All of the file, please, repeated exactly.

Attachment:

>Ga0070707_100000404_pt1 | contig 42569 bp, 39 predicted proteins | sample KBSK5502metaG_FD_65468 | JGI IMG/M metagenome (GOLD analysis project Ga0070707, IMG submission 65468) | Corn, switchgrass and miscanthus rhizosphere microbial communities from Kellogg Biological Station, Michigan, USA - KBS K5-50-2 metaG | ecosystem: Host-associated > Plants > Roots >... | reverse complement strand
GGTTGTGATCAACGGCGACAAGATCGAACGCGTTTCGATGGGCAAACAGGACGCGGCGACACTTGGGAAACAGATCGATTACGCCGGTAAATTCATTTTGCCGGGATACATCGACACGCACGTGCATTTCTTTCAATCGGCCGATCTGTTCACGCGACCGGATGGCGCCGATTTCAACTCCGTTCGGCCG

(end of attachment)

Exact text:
>Ga0070707_100000404_pt1 | contig 42569 bp, 39 predicted proteins | sample KBSK5502metaG_FD_65468 | JGI IMG/M metagenome (GOLD analysis project Ga0070707, IMG submission 65468) | Corn, switchgrass and miscanthus rhizosphere microbial communities from Kellogg Biological Station, Michigan, USA - KBS K5-50-2 metaG | ecosystem: Host-associated > Plants > Roots >... | reverse complement strand
GGTTGTGATCAACGGCGACAAGATCGAACGCGTTTCGATGGGCAAACAGGACGCGGCGACACTTGGGAAACAGATCGATTACGCCGGTAAATTCATTTTGCCGGGATACATCGACACGCACGTGCATTTCTTTCAATCGGCCGATCTGTTCACGCGACCGGATGGCGCCGATTTCAACTCCGTTCGGCCG